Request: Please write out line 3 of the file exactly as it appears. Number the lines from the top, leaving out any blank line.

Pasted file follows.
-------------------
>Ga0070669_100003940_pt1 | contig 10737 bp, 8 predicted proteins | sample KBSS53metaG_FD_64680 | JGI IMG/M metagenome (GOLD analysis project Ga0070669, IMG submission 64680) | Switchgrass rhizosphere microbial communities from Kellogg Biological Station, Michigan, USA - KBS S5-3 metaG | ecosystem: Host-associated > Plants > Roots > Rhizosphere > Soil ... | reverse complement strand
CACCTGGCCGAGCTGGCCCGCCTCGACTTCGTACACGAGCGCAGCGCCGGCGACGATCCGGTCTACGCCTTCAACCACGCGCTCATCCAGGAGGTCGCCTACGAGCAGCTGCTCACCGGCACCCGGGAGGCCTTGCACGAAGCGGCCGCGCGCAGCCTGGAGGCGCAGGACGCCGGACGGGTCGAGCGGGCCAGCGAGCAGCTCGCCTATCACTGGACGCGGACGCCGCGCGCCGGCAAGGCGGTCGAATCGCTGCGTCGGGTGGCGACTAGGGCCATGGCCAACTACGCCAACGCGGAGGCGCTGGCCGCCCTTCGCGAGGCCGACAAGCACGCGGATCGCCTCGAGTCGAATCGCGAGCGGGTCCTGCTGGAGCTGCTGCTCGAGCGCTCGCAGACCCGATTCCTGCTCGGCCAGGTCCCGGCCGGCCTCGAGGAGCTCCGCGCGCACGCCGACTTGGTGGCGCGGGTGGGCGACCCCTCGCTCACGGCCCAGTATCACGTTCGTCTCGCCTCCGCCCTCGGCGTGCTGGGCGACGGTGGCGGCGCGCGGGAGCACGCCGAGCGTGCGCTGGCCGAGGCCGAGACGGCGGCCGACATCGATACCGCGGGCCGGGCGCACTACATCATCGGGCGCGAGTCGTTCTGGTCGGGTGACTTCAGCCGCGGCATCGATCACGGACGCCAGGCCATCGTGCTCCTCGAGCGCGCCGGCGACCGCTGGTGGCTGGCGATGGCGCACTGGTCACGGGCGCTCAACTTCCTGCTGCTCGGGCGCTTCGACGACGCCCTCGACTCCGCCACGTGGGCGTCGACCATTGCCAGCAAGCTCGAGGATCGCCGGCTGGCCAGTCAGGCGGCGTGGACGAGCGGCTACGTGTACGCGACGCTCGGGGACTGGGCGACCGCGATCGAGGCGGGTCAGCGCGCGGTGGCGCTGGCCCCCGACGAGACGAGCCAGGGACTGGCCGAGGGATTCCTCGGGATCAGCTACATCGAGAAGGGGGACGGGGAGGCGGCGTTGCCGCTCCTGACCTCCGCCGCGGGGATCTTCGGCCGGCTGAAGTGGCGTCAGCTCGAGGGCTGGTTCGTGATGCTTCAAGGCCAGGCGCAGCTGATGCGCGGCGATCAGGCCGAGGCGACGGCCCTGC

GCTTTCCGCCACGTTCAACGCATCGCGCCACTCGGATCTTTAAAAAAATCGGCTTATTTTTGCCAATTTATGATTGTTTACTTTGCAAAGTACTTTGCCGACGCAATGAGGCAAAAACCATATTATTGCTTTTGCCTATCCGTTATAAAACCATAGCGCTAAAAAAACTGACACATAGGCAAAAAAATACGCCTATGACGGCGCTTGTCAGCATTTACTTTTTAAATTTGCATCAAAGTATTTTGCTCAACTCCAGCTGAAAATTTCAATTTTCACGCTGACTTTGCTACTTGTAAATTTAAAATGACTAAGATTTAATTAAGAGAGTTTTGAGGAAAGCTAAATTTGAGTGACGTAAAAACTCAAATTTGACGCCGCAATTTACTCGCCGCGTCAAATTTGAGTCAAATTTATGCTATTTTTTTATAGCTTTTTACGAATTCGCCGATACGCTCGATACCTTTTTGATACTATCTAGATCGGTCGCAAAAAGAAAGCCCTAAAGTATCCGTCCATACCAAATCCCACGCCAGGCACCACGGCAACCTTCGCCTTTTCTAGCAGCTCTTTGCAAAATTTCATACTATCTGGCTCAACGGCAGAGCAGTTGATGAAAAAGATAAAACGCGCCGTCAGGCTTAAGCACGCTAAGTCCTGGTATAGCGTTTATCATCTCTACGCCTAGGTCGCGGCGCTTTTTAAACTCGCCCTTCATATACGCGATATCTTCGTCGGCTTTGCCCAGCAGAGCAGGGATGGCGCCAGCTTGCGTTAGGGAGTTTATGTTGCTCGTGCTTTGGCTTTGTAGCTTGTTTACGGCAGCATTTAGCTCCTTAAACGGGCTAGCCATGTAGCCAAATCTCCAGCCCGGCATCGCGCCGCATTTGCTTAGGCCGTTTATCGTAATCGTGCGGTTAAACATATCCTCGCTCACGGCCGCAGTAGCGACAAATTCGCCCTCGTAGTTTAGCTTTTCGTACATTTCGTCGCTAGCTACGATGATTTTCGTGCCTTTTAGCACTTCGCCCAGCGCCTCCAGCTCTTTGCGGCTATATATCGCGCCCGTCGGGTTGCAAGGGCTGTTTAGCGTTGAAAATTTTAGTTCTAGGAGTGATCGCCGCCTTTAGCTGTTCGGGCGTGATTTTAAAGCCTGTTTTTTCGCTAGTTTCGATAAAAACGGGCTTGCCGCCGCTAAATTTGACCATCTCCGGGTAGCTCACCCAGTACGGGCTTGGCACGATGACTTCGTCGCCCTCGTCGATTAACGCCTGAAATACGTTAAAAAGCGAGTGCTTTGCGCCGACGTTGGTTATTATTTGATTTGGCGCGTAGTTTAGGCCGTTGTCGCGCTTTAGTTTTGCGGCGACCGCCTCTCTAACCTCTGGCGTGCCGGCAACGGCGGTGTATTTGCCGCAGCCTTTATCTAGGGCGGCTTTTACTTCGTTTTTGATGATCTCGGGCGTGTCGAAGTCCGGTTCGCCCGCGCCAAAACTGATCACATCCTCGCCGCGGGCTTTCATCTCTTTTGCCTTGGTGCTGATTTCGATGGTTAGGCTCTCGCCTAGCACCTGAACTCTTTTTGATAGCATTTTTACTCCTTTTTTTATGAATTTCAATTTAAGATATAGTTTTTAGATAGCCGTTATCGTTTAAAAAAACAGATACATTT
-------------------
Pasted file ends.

GCTTTCCGCCACGTTCAACGCATCGCGCCACTCGGATCTTTAAAAAAATCGGCTTATTTTTGCCAATTTATGATTGTTTACTTTGCAAAGTACTTTGCCGACGCAATGAGGCAAAAACCATATTATTGCTTTTGCCTATCCGTTATAAAACCATAGCGCTAAAAAAACTGACACATAGGCAAAAAAATACGCCTATGACGGCGCTTGTCAGCATTTACTTTTTAAATTTGCATCAAAGTATTTTGCTCAACTCCAGCTGAAAATTTCAATTTTCACGCTGACTTTGCTACTTGTAAATTTAAAATGACTAAGATTTAATTAAGAGAGTTTTGAGGAAAGCTAAATTTGAGTGACGTAAAAACTCAAATTTGACGCCGCAATTTACTCGCCGCGTCAAATTTGAGTCAAATTTATGCTATTTTTTTATAGCTTTTTACGAATTCGCCGATACGCTCGATACCTTTTTGATACTATCTAGATCGGTCGCAAAAAGAAAGCCCTAAAGTATCCGTCCATACCAAATCCCACGCCAGGCACCACGGCAACCTTCGCCTTTTCTAGCAGCTCTTTGCAAAATTTCATACTATCTGGCTCAACGGCAGAGCAGTTGATGAAAAAGATAAAACGCGCCGTCAGGCTTAAGCACGCTAAGTCCTGGTATAGCGTTTATCATCTCTACGCCTAGGTCGCGGCGCTTTTTAAACTCGCCCTTCATATACGCGATATCTTCGTCGGCTTTGCCCAGCAGAGCAGGGATGGCGCCAGCTTGCGTTAGGGAGTTTATGTTGCTCGTGCTTTGGCTTTGTAGCTTGTTTACGGCAGCATTTAGCTCCTTAAACGGGCTAGCCATGTAGCCAAATCTCCAGCCCGGCATCGCGCCGCATTTGCTTAGGCCGTTTATCGTAATCGTGCGGTTAAACATATCCTCGCTCACGGCCGCAGTAGCGACAAATTCGCCCTCGTAGTTTAGCTTTTCGTACATTTCGTCGCTAGCTACGATGATTTTCGTGCCTTTTAGCACTTCGCCCAGCGCCTCCAGCTCTTTGCGGCTATATATCGCGCCCGTCGGGTTGCAAGGGCTGTTTAGCGTTGAAAATTTTAGTTCTAGGAGTGATCGCCGCCTTTAGCTGTTCGGGCGTGATTTTAAAGCCTGTTTTTTCGCTAGTTTCGATAAAAACGGGCTTGCCGCCGCTAAATTTGACCATCTCCGGGTAGCTCACCCAGTACGGGCTTGGCACGATGACTTCGTCGCCCTCGTCGATTAACGCCTGAAATACGTTAAAAAGCGAGTGCTTTGCGCCGACGTTGGTTATTATTTGATTTGGCGCGTAGTTTAGGCCGTTGTCGCGCTTTAGTTTTGCGGCGACCGCCTCTCTAACCTCTGGCGTGCCGGCAACGGCGGTGTATTTGCCGCAGCCTTTATCTAGGGCGGCTTTTACTTCGTTTTTGATGATCTCGGGCGTGTCGAAGTCCGGTTCGCCCGCGCCAAAACTGATCACATCCTCGCCGCGGGCTTTCATCTCTTTTGCCTTGGTGCTGATTTCGATGGTTAGGCTCTCGCCTAGCACCTGAACTCTTTTTGATAGCATTTTTACTCCTTTTTTTATGAATTTCAATTTAAGATATAGTTTTTAGATAGCCGTTATCGTTTAAAAAAACAGATACATTT